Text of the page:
But most molecules do not possess easy to describe shapes since most molecules do not have a single central atom. Particularly in organic chemistry where we can have large atoms with no real center. Instead yes we determine the bond hybridizations around each atom and the shape it produces(excluding hydrogen since it only has a single s orbital and do not engage in hybridization).

      For example, a molecule like adrenaline (https://en.wikipedia.org/wiki/Adrenaline) has no central atom and has atoms with different bond hybridizations. The carbons in the hexagon ring are all sp2 and therefore have trigonal planar electron and physical geometries. The rest of the atoms are sp3 hybridized and each have sp3 orbitals, however they have different shapes depending on how many lone pairs they have. The oxygens will have tetrahedral electron geometry but bent physical geometry around them. The nitrogen will also have tetrahedral electron geometry but trigonal pyramidal physical geometry around it. So we can describe the shape around each individual atom, but the whole molecule has no easily described shape so it just doesn't have a name. Trying to name the shape is made more difficult by the fact that the atoms are rotating around on the single bonds moving into different conformations constantly.

      If you want to get a sense of how weird the shapes of molecules can get, I use this one website for something called group theory in my own work. Group theory is a type of geometry used in chemistry basically obsesses over the shape of molecules and how they can be used to explain bonding. You can play around with a bunch of examples using the drop down menus on the left. https://symotter.org/gallery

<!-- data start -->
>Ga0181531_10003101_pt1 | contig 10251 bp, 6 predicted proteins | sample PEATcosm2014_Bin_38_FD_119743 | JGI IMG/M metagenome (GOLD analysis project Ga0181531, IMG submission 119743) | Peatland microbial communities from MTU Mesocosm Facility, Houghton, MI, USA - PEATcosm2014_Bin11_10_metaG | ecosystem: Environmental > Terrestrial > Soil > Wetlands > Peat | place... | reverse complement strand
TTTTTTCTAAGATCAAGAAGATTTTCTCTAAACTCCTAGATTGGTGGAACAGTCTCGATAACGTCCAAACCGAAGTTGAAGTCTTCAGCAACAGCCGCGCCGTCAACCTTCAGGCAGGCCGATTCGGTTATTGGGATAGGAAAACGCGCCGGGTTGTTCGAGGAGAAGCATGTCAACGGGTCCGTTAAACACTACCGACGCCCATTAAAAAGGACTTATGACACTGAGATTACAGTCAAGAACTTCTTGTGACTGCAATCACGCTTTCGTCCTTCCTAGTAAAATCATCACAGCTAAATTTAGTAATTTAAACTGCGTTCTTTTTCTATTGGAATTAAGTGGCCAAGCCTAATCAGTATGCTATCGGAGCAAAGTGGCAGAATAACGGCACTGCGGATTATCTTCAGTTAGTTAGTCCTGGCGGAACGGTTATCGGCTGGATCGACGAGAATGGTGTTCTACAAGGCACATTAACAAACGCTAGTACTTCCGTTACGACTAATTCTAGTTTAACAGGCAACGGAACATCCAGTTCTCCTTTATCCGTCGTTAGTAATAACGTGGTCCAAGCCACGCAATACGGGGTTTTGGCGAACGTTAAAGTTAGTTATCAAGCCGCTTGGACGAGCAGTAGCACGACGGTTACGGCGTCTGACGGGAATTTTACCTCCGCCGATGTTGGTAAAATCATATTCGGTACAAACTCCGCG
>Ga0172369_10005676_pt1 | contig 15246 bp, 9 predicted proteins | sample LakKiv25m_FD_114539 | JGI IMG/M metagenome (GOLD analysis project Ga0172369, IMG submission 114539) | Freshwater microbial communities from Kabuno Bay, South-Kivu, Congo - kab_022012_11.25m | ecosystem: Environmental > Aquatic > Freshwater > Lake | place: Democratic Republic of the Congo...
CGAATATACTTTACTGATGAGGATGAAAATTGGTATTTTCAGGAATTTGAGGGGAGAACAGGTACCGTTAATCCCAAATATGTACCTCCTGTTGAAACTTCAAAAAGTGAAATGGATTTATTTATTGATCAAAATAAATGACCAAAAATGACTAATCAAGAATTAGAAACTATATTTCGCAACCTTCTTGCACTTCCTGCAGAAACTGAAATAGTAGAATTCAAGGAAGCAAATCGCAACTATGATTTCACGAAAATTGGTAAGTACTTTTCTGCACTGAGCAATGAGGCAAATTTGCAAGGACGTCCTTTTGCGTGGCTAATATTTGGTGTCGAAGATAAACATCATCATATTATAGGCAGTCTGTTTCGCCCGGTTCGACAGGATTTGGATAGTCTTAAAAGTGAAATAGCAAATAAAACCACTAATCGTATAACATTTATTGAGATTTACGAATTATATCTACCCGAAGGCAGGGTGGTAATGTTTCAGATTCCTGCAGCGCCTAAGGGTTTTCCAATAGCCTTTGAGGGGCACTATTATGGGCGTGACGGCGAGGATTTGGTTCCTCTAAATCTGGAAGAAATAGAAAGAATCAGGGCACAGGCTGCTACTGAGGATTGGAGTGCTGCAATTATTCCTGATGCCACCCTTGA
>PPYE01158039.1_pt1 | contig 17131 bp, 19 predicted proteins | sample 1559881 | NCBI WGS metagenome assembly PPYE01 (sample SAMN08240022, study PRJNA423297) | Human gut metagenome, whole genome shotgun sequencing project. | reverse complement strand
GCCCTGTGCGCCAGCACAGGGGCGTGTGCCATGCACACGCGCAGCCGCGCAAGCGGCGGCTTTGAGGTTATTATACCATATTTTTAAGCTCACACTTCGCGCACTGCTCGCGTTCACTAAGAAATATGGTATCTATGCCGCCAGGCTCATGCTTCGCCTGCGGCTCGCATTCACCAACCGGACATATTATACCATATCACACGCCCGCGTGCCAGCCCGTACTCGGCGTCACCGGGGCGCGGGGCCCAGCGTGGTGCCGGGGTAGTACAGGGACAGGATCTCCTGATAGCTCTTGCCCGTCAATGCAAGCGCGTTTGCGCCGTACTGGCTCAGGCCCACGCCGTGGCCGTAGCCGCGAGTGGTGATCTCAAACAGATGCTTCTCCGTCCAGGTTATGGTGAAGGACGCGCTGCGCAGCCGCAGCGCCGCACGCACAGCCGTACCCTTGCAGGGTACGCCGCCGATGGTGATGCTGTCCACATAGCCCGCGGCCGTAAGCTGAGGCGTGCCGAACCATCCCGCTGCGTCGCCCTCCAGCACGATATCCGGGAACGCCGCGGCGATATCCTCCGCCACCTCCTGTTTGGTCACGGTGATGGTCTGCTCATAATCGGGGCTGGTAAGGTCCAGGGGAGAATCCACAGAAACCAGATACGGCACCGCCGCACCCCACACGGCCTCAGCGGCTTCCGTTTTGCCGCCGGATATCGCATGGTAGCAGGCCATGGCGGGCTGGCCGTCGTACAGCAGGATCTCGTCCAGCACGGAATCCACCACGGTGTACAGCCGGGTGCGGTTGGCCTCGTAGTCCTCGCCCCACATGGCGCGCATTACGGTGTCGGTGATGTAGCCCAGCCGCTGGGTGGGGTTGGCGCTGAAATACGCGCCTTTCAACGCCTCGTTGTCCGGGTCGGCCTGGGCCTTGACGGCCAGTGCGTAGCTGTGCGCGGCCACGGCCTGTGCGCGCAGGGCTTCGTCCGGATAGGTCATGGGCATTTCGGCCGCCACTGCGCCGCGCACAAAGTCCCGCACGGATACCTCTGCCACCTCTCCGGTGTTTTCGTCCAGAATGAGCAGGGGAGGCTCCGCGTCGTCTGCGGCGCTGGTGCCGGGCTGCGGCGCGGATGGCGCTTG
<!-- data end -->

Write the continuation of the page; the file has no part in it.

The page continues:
But in conclusion, small single central atom molecules, we have names for the shapes they make. But larger molecules with multiple central atoms becomes more difficult to do so and often do not have names. The best we can do is identify the individual atom's hybridizations and shapes around each atom.

      Hope that helps.
      (4 votes)
  • blobby green style avatar for user mr.sashashapkin
    What's the difference between a regular ion structure and crystal structure? Like for example table solt is a white powder but it can under certin conditions form crystals
    (1 vote)
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    • leaf red style avatar for user Richard
      Solid ionic compounds naturally organize themselves into ordered, crystalline patterns. The empirical formula for any ionic compound is the smallest unit which repeats in an ionic solid. Each ionic solid adopts a slightly different 3-D crystalline structure in order to minimize lattice energy.